Posted in Lit | Tagged , , |

Hammett: Blue Bloods Blurb

Both Evan Lewis and Brian Wallace alerted me to a major Hammett/Falcon cameo in the cop show Blue Bloods.

“Friday night, February 12, 2021,” Brian reported. “Season 11, Episode 7 — ‘In Too Deep.’
Alison Gable (Erin Neufer) is introduced to viewers as a childhood friend of Sgt Jamie Reagan.

“She is a bit of a nerd and has a true crime podcast called ‘Murder in Manhattan.’ 

“Allison is convinced that she has single-handedly solved a cold case murder. 

“In discussing the case with the New York City officials in the District Attorneys office, the topic of Dashiell Hammett comes up and Alison is asked if she knows who he is. She not only mentions Sam Spade and The Maltese Falcon but that Sam Spade appears in four short stories.

“I thought, ‘What? That can’t be correct.’ So I checked and, of course, it’s true. A total embarrassment to me because up until yesterday, I thought Sam Spade only appeared in The Maltese Falcon.”

Brian — dude! I don’t know how a major Mean Streets gumshoe didn’t know about the Spade shorts — but let me add that the info that there are four of them is kind of new, since the fourth only showed up in the 2013 collection The Hunter and Other Stories.

Evan said, “Here’s one for your ongoing TV watch.”

Just a point of info: the only tube I’ve been tracking Hammett on would be Jeopardy!, but Evan might recall that time I spotted the falcon statue in a Hawkman sex scene. I heard some glancing ref to Hammett on a show the other night, but didn’t bother taking a note.

The best Hammett/Falcon ref I spotted recently showed up in Season 3 of the Prime crime comedy Get Shorty, where what is supposed to be an original movie prop gets dropped by some mook and breaks. Because its plaster. (I think the idea that original 1941 Bogie flick used plaster props is being pushed so that plaster statues can be sold to monied mooks who don’t know any better. The original props are lead, with a bronze patina. I’ve seen two in person, so far.)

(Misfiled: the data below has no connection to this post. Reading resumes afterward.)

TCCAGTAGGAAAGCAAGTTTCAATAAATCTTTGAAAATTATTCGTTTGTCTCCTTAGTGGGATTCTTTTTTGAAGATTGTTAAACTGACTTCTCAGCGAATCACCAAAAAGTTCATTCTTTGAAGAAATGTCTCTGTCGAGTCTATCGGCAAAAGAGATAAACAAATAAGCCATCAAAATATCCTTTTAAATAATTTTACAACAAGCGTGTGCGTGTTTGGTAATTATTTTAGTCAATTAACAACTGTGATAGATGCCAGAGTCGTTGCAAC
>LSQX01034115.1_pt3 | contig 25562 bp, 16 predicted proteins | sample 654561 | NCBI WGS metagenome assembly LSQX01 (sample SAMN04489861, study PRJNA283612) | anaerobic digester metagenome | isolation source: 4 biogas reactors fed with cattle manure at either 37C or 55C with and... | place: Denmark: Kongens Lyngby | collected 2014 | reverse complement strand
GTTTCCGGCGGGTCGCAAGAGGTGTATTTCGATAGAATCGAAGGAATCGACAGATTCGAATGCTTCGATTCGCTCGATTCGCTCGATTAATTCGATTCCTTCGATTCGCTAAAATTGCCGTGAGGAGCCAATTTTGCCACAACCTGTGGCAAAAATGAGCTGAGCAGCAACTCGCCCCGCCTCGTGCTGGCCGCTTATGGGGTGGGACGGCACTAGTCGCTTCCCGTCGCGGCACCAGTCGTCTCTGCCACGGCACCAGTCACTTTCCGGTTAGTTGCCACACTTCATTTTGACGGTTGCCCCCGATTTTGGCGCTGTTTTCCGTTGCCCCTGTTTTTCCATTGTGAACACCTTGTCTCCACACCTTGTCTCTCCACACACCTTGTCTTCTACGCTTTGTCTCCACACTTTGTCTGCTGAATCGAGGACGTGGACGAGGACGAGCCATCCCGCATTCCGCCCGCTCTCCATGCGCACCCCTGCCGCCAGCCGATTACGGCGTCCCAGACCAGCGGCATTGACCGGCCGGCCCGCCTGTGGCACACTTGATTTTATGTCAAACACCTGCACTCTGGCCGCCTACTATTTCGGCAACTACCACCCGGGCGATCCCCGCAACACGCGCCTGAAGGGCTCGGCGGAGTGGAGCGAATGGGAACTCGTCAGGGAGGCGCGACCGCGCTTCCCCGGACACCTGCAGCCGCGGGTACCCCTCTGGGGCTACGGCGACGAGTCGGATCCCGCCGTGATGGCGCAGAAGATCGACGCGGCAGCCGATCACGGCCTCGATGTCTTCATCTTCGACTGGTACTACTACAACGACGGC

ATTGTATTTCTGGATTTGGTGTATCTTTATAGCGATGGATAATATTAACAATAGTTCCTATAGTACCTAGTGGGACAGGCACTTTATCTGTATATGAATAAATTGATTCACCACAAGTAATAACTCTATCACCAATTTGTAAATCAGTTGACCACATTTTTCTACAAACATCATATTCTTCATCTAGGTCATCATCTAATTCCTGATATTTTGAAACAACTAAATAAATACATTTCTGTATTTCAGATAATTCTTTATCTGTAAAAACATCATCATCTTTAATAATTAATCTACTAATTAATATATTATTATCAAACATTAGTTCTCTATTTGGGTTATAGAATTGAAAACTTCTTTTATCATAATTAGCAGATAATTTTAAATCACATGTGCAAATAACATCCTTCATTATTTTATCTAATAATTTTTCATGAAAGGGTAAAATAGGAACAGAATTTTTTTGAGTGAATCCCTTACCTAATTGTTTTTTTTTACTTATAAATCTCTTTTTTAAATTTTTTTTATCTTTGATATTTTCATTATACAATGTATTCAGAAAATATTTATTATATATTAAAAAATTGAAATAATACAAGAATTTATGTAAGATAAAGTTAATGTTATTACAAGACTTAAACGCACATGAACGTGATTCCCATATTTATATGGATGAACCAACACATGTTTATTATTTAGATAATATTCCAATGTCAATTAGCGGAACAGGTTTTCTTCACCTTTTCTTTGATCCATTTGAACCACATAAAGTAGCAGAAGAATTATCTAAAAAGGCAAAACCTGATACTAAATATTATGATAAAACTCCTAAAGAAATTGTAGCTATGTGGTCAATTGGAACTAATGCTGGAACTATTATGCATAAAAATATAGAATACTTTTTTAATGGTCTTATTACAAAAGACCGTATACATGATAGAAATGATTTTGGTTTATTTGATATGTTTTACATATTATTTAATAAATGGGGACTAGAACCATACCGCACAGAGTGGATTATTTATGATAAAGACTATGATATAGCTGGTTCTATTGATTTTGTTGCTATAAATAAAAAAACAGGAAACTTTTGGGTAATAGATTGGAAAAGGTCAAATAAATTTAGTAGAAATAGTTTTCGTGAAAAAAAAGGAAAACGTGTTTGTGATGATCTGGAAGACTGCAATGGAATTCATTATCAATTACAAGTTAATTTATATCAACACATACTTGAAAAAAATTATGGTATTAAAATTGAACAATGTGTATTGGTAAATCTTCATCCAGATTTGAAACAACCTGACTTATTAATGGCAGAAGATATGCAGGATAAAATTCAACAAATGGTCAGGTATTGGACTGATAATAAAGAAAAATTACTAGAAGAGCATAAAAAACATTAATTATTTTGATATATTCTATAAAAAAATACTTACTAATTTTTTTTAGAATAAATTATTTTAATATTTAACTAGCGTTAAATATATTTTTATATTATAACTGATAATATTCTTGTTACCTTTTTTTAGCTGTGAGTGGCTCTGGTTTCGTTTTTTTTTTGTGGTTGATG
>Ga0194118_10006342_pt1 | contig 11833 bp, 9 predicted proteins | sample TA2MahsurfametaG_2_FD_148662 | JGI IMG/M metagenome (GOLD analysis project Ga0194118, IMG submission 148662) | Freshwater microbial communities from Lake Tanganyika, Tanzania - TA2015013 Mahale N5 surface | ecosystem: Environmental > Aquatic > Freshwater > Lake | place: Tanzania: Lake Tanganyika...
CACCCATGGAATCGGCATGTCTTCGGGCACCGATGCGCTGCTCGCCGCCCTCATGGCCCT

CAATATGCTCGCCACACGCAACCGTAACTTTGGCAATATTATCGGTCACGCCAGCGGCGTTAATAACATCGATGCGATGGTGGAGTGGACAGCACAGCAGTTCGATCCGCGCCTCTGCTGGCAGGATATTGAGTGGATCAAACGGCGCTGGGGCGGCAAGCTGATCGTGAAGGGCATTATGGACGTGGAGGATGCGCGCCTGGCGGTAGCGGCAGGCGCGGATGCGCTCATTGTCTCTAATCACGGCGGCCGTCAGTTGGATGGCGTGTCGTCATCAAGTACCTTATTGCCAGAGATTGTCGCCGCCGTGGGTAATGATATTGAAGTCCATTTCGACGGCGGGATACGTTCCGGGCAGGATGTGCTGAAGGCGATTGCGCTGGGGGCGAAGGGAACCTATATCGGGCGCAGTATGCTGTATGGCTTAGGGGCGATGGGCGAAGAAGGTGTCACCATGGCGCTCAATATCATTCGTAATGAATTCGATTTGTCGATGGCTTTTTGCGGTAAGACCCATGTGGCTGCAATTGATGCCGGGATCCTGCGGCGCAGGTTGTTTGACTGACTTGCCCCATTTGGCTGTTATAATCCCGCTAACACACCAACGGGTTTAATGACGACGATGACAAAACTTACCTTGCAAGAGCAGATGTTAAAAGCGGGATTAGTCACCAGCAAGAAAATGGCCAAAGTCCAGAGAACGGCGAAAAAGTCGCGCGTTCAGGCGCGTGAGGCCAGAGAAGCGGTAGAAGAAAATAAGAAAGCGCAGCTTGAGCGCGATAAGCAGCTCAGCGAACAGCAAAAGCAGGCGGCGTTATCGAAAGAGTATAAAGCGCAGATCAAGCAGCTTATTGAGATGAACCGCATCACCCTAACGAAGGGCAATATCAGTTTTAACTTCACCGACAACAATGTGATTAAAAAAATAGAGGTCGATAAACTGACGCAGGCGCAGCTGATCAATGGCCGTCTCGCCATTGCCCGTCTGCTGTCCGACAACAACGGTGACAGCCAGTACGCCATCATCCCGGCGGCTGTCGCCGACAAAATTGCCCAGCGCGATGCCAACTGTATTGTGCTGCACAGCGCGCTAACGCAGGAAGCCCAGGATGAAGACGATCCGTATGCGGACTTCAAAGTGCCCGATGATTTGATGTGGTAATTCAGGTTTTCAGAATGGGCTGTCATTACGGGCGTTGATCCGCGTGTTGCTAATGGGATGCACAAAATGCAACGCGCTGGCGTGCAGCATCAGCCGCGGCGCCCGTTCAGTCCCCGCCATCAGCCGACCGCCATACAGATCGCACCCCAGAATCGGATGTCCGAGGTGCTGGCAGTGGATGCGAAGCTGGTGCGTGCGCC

Evan’s recap: “On this week’s episode of Blue Bloods, somebody mentions Sam Spade.

“A character says, ‘Just so you know, Sam Spade was a fictional character.’

“Another character, trying to show off, continues, ‘Created by Dashiell Hammett in the 1930s for the novel The Maltese Falcon, who then appeared in four subsequent short stories and six film adaptations.’

“No one corrected her. The others in the room just seemed awestruck at her knowledge of the subject.”

I know where they get the four short stories, but not the six movies (unless Evan heard it wrong, or they’re confusing Sammie with the six in the Nick and Nora series).

“The writer credited for this episode is Daniel Truly,” Evan added, “who is also one of the many executive producers of the show.”

Posted in Dash, Film, News | Tagged , , , , , , |

Hammett: Pick-Up on Post Street

Sitting in his rooms in 891 Post Street in San Francisco one of the star writers for the wood-pulp Black Mask cooked up a yarn that would make him the name to conjure with for closing in on a century — and counting.

A little love story and a murder mystery, noir before noir was cool.

Alfred A. Knopf publishers released the first edition of that novel on Valentine’s Day 1930.

The Maltese Falcon.

By Dashiell Hammett.

Ninety-one years ago today.

Posted in Dash, Frisco | Tagged , , |

Hammett: The Jeopardy! Roundup

For fun I’ve been keeping track of the times Hammett or something to do with Hammett (i.e. Sam Spade or Lillian Hellman) popped up on the game show Jeopardy!